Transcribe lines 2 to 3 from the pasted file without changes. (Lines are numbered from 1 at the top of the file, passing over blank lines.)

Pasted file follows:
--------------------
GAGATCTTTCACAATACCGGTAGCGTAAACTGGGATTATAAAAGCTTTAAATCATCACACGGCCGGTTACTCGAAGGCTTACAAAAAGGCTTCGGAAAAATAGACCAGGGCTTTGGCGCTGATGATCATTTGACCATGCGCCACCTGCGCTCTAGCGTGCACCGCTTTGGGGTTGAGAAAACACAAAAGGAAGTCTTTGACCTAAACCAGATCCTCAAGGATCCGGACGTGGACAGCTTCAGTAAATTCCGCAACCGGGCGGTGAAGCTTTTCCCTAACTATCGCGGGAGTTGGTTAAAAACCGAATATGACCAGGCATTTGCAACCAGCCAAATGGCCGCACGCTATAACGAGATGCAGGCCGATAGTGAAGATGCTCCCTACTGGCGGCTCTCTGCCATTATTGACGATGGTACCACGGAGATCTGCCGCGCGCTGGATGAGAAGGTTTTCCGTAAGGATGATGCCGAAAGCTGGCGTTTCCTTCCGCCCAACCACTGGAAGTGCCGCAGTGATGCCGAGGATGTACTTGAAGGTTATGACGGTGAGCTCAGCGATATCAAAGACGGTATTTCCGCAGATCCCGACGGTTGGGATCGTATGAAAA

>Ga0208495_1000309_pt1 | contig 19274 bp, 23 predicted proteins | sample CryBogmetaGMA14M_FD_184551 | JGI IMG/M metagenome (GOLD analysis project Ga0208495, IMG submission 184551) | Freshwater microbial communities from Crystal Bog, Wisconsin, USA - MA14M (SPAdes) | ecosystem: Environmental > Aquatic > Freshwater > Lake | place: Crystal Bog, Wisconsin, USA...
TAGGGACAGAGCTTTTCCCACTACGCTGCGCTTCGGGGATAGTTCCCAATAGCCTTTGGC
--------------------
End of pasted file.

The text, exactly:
>Ga0208495_1000309_pt1 | contig 19274 bp, 23 predicted proteins | sample CryBogmetaGMA14M_FD_184551 | JGI IMG/M metagenome (GOLD analysis project Ga0208495, IMG submission 184551) | Freshwater microbial communities from Crystal Bog, Wisconsin, USA - MA14M (SPAdes) | ecosystem: Environmental > Aquatic > Freshwater > Lake | place: Crystal Bog, Wisconsin, USA...
TAGGGACAGAGCTTTTCCCACTACGCTGCGCTTCGGGGATAGTTCCCAATAGCCTTTGGC